The first year on a farm can be a bit of a drag. As the season goes along, you discover all the traps left there by previous neglect - the broken fencepost propped up permanently temporarily, poised to fall down just as you are gingerly taking the bulls past, or the electric fence that has been permanently temporarily disconnected because of a massive short, which is the only thing between the cows, the hole in the boundary fence and the main road.
In my farming career, I have found plenty of these elephant traps on farms, often the hard way.
At my first sharemilking job, there was a huge hole on the boundary fence where a hedge didn't quite meet the electric fence.
Of course, one of my cows, which had recently had a calf, discovered the hole on its mission to find the calf I had taken away from it.
Searching for her baby, she wandered out on to the road in front of a car whose driver was changing a CD.
She rolled right over the car, almost crushing it, and it was only a miracle that there were no serious injuries.
I remember searching for the cow in the dark and called out to her, "Are you all right?"
Funnily enough, the shocked driver of the car thought I meant him and answered weakly, "Yes, but I think I've broken my little finger".
I remember thinking, "I don't mean you, bucko", which could indicate I had my priorities wrong.
However, the lack of Warrant of Fitness and registration on his Morris Minor meant he was quite happy to accept $500 cash and walk away, so the insurance company wasn't involved with that one.
A few years later, I was at a new sharemilking job and was told to graze the roadside, something I don't like doing, because that is asking for trouble.
Anyway, like a fool, I assumed there was power on in the fence but, of course, there wasn't. This time, eight cows got on the road and caused a car accident.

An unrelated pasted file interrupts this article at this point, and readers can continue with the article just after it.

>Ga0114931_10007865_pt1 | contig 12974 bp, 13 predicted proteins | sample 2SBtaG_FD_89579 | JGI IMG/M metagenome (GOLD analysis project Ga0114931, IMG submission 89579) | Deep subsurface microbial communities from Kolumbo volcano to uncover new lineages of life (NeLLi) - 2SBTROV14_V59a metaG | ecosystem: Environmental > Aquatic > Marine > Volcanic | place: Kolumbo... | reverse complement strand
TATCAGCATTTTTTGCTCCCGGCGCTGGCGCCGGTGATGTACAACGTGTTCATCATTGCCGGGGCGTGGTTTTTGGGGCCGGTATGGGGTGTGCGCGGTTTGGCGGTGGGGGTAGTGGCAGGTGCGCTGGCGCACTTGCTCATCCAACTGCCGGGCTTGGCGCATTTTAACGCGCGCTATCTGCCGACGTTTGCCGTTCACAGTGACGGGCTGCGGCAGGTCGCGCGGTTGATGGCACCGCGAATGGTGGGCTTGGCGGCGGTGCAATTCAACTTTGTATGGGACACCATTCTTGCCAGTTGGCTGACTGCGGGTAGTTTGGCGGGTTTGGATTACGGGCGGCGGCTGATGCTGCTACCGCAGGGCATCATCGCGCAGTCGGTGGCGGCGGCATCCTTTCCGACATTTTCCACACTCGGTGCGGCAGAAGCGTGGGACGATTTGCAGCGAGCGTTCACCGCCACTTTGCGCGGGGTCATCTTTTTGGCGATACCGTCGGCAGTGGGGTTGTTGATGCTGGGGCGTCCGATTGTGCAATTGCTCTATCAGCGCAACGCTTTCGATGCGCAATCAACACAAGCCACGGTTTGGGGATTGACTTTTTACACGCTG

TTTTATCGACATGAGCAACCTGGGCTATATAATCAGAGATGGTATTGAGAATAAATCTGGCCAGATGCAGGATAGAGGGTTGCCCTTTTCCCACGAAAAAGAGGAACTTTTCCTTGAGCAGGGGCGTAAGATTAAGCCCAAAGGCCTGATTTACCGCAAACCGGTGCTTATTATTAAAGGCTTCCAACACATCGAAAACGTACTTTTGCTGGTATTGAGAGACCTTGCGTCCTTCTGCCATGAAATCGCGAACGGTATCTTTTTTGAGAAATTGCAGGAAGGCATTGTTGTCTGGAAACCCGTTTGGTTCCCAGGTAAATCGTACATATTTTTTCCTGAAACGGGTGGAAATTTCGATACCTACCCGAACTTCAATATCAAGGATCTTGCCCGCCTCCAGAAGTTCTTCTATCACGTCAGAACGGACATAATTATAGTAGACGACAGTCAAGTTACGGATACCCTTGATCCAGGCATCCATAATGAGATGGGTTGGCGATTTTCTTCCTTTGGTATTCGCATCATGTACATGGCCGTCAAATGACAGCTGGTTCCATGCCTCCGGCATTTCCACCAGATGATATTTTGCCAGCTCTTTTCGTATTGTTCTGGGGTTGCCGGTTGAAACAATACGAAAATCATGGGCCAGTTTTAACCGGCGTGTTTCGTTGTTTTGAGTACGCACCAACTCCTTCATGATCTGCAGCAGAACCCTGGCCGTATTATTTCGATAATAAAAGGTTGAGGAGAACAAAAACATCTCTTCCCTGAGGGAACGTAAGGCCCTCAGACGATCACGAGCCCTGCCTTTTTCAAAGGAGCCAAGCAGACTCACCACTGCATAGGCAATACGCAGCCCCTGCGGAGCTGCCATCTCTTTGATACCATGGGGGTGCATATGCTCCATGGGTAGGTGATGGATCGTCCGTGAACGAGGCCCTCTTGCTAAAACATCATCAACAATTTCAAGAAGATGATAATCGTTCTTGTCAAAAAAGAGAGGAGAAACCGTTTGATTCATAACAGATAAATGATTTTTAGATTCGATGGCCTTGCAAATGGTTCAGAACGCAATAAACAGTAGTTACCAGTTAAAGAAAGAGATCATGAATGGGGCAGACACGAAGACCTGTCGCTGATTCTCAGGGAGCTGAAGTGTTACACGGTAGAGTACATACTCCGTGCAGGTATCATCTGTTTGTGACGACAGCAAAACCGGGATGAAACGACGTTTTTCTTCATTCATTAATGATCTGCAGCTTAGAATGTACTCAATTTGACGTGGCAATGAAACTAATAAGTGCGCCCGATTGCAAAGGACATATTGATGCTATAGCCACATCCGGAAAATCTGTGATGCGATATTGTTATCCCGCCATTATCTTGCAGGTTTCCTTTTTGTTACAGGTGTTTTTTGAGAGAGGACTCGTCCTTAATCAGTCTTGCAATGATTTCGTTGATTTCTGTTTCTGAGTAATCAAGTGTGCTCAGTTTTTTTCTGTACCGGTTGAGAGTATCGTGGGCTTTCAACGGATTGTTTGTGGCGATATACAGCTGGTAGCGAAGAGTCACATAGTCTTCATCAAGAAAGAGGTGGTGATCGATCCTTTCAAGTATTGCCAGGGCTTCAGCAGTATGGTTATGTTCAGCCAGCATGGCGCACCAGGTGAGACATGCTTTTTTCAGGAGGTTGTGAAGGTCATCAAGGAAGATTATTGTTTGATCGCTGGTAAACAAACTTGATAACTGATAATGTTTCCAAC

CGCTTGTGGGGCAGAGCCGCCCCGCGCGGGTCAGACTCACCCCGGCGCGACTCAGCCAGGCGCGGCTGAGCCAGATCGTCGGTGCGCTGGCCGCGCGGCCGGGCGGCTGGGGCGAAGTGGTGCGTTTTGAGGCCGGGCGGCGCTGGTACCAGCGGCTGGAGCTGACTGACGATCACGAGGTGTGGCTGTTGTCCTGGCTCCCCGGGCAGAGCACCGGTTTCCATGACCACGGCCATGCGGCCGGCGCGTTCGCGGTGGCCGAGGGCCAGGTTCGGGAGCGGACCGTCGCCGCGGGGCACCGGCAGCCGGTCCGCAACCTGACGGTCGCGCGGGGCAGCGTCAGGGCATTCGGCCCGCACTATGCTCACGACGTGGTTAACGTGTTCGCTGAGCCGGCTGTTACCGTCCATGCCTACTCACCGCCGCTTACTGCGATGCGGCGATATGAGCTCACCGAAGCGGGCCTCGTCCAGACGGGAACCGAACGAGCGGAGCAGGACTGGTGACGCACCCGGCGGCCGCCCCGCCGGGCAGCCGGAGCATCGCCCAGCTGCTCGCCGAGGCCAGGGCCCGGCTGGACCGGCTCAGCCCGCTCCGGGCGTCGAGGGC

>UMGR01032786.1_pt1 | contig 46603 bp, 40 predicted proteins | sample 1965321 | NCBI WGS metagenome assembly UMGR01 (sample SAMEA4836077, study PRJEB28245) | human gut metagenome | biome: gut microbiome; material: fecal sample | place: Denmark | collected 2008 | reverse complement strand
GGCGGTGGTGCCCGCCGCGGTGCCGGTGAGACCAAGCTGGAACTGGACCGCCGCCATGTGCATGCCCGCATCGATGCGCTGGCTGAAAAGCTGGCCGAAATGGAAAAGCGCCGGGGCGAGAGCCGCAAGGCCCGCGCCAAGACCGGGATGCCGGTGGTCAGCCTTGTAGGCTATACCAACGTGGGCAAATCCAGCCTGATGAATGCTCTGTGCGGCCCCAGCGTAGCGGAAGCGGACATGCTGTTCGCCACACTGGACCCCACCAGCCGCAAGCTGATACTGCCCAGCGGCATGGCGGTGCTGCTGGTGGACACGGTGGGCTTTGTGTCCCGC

Again, thankfully, there were no injuries, but the vehicle was badly damaged. Public liability insurance covered that one, but now my excess is a king's ransom.
However, a lesson has been learnt - never, ever assume there is power on in the fence, especially by the road.
I've left a fortune behind me on farms where no-one will take responsibility for major faults like effluent systems and shonky milking machinery, and because the buck stops with the sharemilker, I have invariably forked out to fix things.
If the milking machines aren't right, the result is usually cows not milking out properly, which means mastitis, which means grades.
Grades are dairy-company penalties which can quickly add up to thousands of dollars if you're not careful, forcing sharemilkers to spend money on fixing things stubborn, head-in-the-sand farm owners refuse to acknowledge.
This is an expensive business no matter which way you look at it.
Because I have leased my current farm for four years, when I found the teat spray system and vacuum pump needed serious money spent on them, I decided to bite the bullet and just pay to fix them.
I was feeling really happy that I had taken positive action and addressed some serious faults, even though I can ill afford paying for the repairs. Doing nothing would have cost me more in the long run.
So happy me was going out to get the cows in, only to discover two dead in the paddock - bloat. *%#$@*&^!
- Waikato Times